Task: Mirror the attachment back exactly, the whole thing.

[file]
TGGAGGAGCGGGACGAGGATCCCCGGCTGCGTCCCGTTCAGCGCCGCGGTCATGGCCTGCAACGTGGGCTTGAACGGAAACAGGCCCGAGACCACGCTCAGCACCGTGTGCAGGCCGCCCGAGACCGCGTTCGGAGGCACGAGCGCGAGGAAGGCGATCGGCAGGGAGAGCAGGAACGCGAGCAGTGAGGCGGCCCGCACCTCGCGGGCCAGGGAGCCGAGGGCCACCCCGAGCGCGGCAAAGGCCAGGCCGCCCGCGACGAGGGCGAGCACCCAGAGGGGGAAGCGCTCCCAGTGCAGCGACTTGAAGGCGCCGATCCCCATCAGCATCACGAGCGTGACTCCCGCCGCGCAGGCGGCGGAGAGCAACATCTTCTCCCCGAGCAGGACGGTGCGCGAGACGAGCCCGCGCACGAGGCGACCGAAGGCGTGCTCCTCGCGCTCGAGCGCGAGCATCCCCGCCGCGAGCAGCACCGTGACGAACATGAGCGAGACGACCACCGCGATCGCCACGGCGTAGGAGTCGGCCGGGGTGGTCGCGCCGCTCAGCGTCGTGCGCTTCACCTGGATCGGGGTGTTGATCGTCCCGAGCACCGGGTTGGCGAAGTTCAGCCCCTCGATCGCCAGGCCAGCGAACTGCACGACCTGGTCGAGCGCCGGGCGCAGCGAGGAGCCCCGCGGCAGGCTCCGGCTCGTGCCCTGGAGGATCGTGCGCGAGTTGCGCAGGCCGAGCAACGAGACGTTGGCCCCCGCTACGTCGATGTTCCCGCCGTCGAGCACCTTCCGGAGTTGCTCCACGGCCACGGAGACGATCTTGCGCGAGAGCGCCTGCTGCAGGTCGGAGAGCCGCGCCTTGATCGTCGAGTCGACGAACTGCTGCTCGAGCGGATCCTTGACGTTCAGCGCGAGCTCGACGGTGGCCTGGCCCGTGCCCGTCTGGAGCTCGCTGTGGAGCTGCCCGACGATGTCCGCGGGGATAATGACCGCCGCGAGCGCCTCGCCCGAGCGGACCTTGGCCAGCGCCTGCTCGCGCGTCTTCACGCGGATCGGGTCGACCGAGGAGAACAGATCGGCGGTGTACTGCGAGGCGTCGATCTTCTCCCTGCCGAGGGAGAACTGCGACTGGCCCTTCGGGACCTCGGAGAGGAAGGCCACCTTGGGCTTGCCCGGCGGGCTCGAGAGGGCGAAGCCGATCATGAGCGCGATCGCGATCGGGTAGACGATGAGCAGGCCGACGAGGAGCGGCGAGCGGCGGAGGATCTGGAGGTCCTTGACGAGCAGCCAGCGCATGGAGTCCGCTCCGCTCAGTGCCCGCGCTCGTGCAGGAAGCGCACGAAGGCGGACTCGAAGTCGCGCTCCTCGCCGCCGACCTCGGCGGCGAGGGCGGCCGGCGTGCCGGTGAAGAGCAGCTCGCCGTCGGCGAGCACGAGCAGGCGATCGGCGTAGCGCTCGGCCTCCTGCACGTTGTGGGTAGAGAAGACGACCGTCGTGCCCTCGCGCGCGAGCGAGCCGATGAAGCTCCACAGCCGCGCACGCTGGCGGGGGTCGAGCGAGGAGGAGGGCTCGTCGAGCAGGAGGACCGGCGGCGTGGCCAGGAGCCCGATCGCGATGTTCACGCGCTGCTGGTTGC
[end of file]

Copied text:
TGGAGGAGCGGGACGAGGATCCCCGGCTGCGTCCCGTTCAGCGCCGCGGTCATGGCCTGCAACGTGGGCTTGAACGGAAACAGGCCCGAGACCACGCTCAGCACCGTGTGCAGGCCGCCCGAGACCGCGTTCGGAGGCACGAGCGCGAGGAAGGCGATCGGCAGGGAGAGCAGGAACGCGAGCAGTGAGGCGGCCCGCACCTCGCGGGCCAGGGAGCCGAGGGCCACCCCGAGCGCGGCAAAGGCCAGGCCGCCCGCGACGAGGGCGAGCACCCAGAGGGGGAAGCGCTCCCAGTGCAGCGACTTGAAGGCGCCGATCCCCATCAGCATCACGAGCGTGACTCCCGCCGCGCAGGCGGCGGAGAGCAACATCTTCTCCCCGAGCAGGACGGTGCGCGAGACGAGCCCGCGCACGAGGCGACCGAAGGCGTGCTCCTCGCGCTCGAGCGCGAGCATCCCCGCCGCGAGCAGCACCGTGACGAACATGAGCGAGACGACCACCGCGATCGCCACGGCGTAGGAGTCGGCCGGGGTGGTCGCGCCGCTCAGCGTCGTGCGCTTCACCTGGATCGGGGTGTTGATCGTCCCGAGCACCGGGTTGGCGAAGTTCAGCCCCTCGATCGCCAGGCCAGCGAACTGCACGACCTGGTCGAGCGCCGGGCGCAGCGAGGAGCCCCGCGGCAGGCTCCGGCTCGTGCCCTGGAGGATCGTGCGCGAGTTGCGCAGGCCGAGCAACGAGACGTTGGCCCCCGCTACGTCGATGTTCCCGCCGTCGAGCACCTTCCGGAGTTGCTCCACGGCCACGGAGACGATCTTGCGCGAGAGCGCCTGCTGCAGGTCGGAGAGCCGCGCCTTGATCGTCGAGTCGACGAACTGCTGCTCGAGCGGATCCTTGACGTTCAGCGCGAGCTCGACGGTGGCCTGGCCCGTGCCCGTCTGGAGCTCGCTGTGGAGCTGCCCGACGATGTCCGCGGGGATAATGACCGCCGCGAGCGCCTCGCCCGAGCGGACCTTGGCCAGCGCCTGCTCGCGCGTCTTCACGCGGATCGGGTCGACCGAGGAGAACAGATCGGCGGTGTACTGCGAGGCGTCGATCTTCTCCCTGCCGAGGGAGAACTGCGACTGGCCCTTCGGGACCTCGGAGAGGAAGGCCACCTTGGGCTTGCCCGGCGGGCTCGAGAGGGCGAAGCCGATCATGAGCGCGATCGCGATCGGGTAGACGATGAGCAGGCCGACGAGGAGCGGCGAGCGGCGGAGGATCTGGAGGTCCTTGACGAGCAGCCAGCGCATGGAGTCCGCTCCGCTCAGTGCCCGCGCTCGTGCAGGAAGCGCACGAAGGCGGACTCGAAGTCGCGCTCCTCGCCGCCGACCTCGGCGGCGAGGGCGGCCGGCGTGCCGGTGAAGAGCAGCTCGCCGTCGGCGAGCACGAGCAGGCGATCGGCGTAGCGCTCGGCCTCCTGCACGTTGTGGGTAGAGAAGACGACCGTCGTGCCCTCGCGCGCGAGCGAGCCGATGAAGCTCCACAGCCGCGCACGCTGGCGGGGGTCGAGCGAGGAGGAGGGCTCGTCGAGCAGGAGGACCGGCGGCGTGGCCAGGAGCCCGATCGCGATGTTCACGCGCTGCTGGTTGC